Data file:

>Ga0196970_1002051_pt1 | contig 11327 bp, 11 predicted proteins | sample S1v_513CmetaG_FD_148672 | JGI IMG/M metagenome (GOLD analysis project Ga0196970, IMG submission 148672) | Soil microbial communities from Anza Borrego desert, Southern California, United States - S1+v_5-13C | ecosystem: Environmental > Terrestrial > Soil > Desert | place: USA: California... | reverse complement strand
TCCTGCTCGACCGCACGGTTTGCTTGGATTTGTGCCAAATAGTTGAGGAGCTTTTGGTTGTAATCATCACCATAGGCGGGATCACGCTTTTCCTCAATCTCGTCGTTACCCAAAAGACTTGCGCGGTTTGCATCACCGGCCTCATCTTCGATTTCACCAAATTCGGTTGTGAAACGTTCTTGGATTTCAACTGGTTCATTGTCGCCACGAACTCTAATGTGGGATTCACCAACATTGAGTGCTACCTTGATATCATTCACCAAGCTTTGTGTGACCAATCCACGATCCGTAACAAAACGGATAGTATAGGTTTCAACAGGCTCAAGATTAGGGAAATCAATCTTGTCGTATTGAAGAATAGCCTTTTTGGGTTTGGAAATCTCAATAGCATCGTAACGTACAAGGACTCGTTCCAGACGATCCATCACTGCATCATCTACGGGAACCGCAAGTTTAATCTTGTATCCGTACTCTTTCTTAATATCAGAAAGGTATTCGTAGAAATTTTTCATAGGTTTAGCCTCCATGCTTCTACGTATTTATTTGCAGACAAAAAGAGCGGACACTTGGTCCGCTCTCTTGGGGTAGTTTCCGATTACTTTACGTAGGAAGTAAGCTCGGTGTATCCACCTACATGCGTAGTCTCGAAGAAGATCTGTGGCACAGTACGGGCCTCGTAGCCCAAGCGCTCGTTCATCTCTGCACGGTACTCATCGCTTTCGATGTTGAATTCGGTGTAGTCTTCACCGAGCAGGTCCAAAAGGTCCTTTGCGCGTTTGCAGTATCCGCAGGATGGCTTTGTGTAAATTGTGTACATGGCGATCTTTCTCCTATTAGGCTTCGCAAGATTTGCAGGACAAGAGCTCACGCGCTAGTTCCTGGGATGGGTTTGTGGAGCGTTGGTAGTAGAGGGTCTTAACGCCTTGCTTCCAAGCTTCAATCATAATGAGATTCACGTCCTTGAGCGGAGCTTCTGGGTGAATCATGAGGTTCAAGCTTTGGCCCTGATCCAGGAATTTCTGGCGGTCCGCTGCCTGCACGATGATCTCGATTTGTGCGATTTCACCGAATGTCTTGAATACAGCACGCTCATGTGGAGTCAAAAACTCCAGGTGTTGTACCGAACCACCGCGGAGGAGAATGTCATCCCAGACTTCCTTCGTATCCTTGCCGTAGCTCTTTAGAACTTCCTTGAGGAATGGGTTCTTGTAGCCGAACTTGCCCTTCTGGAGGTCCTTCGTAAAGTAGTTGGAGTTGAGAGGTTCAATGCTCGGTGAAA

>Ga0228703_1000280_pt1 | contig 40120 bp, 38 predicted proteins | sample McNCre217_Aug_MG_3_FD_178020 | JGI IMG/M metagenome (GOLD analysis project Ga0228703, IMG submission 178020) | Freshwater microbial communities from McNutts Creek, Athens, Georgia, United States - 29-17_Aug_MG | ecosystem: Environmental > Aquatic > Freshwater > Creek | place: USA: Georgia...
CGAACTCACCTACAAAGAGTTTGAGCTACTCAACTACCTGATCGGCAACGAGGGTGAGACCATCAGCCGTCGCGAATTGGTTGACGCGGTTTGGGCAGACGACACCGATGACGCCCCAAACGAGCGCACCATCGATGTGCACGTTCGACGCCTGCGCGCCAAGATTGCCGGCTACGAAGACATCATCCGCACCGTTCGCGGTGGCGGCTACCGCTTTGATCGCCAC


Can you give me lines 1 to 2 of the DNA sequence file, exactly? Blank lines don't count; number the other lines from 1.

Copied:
>Ga0196970_1002051_pt1 | contig 11327 bp, 11 predicted proteins | sample S1v_513CmetaG_FD_148672 | JGI IMG/M metagenome (GOLD analysis project Ga0196970, IMG submission 148672) | Soil microbial communities from Anza Borrego desert, Southern California, United States - S1+v_5-13C | ecosystem: Environmental > Terrestrial > Soil > Desert | place: USA: California... | reverse complement strand
TCCTGCTCGACCGCACGGTTTGCTTGGATTTGTGCCAAATAGTTGAGGAGCTTTTGGTTGTAATCATCACCATAGGCGGGATCACGCTTTTCCTCAATCTCGTCGTTACCCAAAAGACTTGCGCGGTTTGCATCACCGGCCTCATCTTCGATTTCACCAAATTCGGTTGTGAAACGTTCTTGGATTTCAACTGGTTCATTGTCGCCACGAACTCTAATGTGGGATTCACCAACATTGAGTGCTACCTTGATATCATTCACCAAGCTTTGTGTGACCAATCCACGATCCGTAACAAAACGGATAGTATAGGTTTCAACAGGCTCAAGATTAGGGAAATCAATCTTGTCGTATTGAAGAATAGCCTTTTTGGGTTTGGAAATCTCAATAGCATCGTAACGTACAAGGACTCGTTCCAGACGATCCATCACTGCATCATCTACGGGAACCGCAAGTTTAATCTTGTATCCGTACTCTTTCTTAATATCAGAAAGGTATTCGTAGAAATTTTTCATAGGTTTAGCCTCCATGCTTCTACGTATTTATTTGCAGACAAAAAGAGCGGACACTTGGTCCGCTCTCTTGGGGTAGTTTCCGATTACTTTACGTAGGAAGTAAGCTCGGTGTATCCACCTACATGCGTAGTCTCGAAGAAGATCTGTGGCACAGTACGGGCCTCGTAGCCCAAGCGCTCGTTCATCTCTGCACGGTACTCATCGCTTTCGATGTTGAATTCGGTGTAGTCTTCACCGAGCAGGTCCAAAAGGTCCTTTGCGCGTTTGCAGTATCCGCAGGATGGCTTTGTGTAAATTGTGTACATGGCGATCTTTCTCCTATTAGGCTTCGCAAGATTTGCAGGACAAGAGCTCACGCGCTAGTTCCTGGGATGGGTTTGTGGAGCGTTGGTAGTAGAGGGTCTTAACGCCTTGCTTCCAAGCTTCAATCATAATGAGATTCACGTCCTTGAGCGGAGCTTCTGGGTGAATCATGAGGTTCAAGCTTTGGCCCTGATCCAGGAATTTCTGGCGGTCCGCTGCCTGCACGATGATCTCGATTTGTGCGATTTCACCGAATGTCTTGAATACAGCACGCTCATGTGGAGTCAAAAACTCCAGGTGTTGTACCGAACCACCGCGGAGGAGAATGTCATCCCAGACTTCCTTCGTATCCTTGCCGTAGCTCTTTAGAACTTCCTTGAGGAATGGGTTCTTGTAGCCGAACTTGCCCTTCTGGAGGTCCTTCGTAAAGTAGTTGGAGTTGAGAGGTTCAATGCTCGGTGAAA